An aster is like the best friend who can always cheer you up when you’re feeling blue.
So, I can’t explain why I haven’t planted more of them. While I enjoy mums for creating fall vignettes and filling pots each autumn, I’d rather plant asters for fall color in the perennial garden.
Bees hum contently as they dine on the pollen, sharing their meal in fine communal spirit with butterflies and other pollinating insects. Even brushing against the plant doesn’t dislodge them from their feast. Some butterflies use asters as host plants.
Mine are medium to tall varieties of classic New England asters in shades of deep lavender purple and hot pink. Flowers are relatively small and daisy-like. These asters tend to show a lot of leg, but their woody stems and height seem to suit the season, plus they hold their own against my old-fashioned, unruly goldenrod. When it shoves, asters shove back.
You’ll find shorter cultivars, too, and you may have to look closely at labels. Some aster varieties have been reclassified with names like Ionactis, Eurybia and Doellingeria, which look unpronounceable, but are still asters.
Plant asters in early fall so they have time to establish roots. They need a sunny or mostly sunny location in well-drained, average to loamy soil. Wet locations will cause root rot.
Horticulturists suggest adding superphosphate or organic rock phosphate mixed into the planting hole — a teaspoon or two mixed into the soil — to encourage rooting. Asters don’t require frequent fertilizing. In spring, dress plants with compost or scratch in a favorite organic fertilizer into the soil.
Like mums, asters need to be pinched and divided. Pinching creates better branching and more flowers, but stop by July 4 or you won’t have any blooms. Deadhead to prevent reseeding and divide plants every two or three years. Asters look great set off by ornamental grasses, as well as chunky-monkey varieties of sedums.
“Bluebird” offers a profusion of sky-blue flowers in clusters on a 4-foot-tall plant, while lavender-blue “October Skies” is shorter and bushier at 18-inches tall with scented foliage. “Aster Wood’s Blue” is blue with yellow centers with fine foliage at medium height. “White” is a sport of “Wood’s Blue,” a late summer bloomer in fresh white with gold centers and dark green foliage on a short plant.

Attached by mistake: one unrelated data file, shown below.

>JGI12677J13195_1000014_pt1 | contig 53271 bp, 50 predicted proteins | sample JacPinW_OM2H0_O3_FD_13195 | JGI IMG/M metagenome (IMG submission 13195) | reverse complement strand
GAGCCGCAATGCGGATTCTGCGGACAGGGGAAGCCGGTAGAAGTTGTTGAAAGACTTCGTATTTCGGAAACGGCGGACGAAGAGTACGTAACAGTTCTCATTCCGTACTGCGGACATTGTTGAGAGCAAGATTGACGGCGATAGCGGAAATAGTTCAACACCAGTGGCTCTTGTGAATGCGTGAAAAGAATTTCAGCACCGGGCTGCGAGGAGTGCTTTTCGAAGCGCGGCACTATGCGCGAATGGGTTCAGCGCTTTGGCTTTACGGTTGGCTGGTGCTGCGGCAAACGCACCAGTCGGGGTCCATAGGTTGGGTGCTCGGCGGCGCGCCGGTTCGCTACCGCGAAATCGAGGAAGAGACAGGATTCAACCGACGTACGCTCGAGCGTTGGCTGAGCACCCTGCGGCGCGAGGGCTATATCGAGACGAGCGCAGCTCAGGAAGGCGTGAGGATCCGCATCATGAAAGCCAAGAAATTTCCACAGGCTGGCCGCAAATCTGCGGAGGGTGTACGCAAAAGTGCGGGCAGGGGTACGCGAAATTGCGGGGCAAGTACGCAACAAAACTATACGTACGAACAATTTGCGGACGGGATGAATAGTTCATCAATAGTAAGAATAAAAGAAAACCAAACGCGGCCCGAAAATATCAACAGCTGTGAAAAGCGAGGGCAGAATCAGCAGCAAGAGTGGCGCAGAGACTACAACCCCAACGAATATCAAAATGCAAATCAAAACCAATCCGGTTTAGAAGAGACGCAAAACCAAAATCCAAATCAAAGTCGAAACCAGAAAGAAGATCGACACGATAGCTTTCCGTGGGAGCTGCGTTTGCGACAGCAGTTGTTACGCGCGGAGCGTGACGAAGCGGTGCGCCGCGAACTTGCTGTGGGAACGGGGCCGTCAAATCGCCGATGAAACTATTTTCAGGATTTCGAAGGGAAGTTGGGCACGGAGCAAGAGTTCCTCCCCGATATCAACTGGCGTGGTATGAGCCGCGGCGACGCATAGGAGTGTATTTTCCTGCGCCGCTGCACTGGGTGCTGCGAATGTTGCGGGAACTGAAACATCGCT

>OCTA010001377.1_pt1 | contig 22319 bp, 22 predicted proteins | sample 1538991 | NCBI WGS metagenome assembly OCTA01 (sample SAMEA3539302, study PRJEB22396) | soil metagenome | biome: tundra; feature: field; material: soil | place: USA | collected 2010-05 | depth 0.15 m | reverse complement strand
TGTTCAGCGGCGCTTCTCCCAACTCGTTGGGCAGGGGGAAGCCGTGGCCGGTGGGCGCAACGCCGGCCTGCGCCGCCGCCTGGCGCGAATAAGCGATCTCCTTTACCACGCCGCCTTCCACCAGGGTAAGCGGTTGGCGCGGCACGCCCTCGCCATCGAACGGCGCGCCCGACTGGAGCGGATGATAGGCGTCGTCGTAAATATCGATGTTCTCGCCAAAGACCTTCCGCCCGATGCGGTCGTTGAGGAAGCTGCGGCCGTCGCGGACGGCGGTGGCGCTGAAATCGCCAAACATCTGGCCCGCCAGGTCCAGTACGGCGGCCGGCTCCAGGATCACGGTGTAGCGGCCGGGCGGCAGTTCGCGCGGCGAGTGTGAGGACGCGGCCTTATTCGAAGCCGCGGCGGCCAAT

Several New England asters are worth a look, including “Purple Dome,” a dwarf variety that produces rich purple blooms with yellow centers and “September Ruby,” a beautiful aster with ruby-rose flowers, large yellow-orange centers and rich green foliage. I love the color and form of this aster, whose arching stems give it a graceful appearance.
Aster “Frikartii” tends to be as tall as it is wide, a frothy mound of lavender-blue flowers with yellow centers on thick, upright stems. This one has always been considered one of the best asters for both performance and looks. “Alma Potschke Aster” has reddish-pink flowers with yellow centers, considered quite showy.
Michaelmas daisies are asters, and “Eventide” is a sweet lavender-purple, semi-double flower with yellow center forming on the ends of branches. Plants grow about 30 inches tall. “Crimson Brocade” has deep magenta-red, semi-double flowers that cluster at the ends of branches.
The shape of “Bonny Blue” flowers reminds me of spoon-tipped mums. These are late-season, semi-double bloomers in a beautiful shade of lavender-blue accented by white centers. Plants are short, reaching from 12 to 15 inches high.